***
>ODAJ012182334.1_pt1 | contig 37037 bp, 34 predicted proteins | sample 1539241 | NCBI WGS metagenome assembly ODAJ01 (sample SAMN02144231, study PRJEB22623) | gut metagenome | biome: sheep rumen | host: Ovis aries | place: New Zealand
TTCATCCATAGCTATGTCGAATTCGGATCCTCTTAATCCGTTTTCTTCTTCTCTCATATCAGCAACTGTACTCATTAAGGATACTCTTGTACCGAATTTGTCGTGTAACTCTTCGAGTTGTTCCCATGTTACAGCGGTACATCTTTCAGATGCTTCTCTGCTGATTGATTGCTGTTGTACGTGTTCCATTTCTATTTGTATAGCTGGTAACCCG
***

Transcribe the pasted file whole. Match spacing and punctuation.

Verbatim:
>ODAJ012182334.1_pt1 | contig 37037 bp, 34 predicted proteins | sample 1539241 | NCBI WGS metagenome assembly ODAJ01 (sample SAMN02144231, study PRJEB22623) | gut metagenome | biome: sheep rumen | host: Ovis aries | place: New Zealand
TTCATCCATAGCTATGTCGAATTCGGATCCTCTTAATCCGTTTTCTTCTTCTCTCATATCAGCAACTGTACTCATTAAGGATACTCTTGTACCGAATTTGTCGTGTAACTCTTCGAGTTGTTCCCATGTTACAGCGGTACATCTTTCAGATGCTTCTCTGCTGATTGATTGCTGTTGTACGTGTTCCATTTCTATTTGTATAGCTGGTAACCCG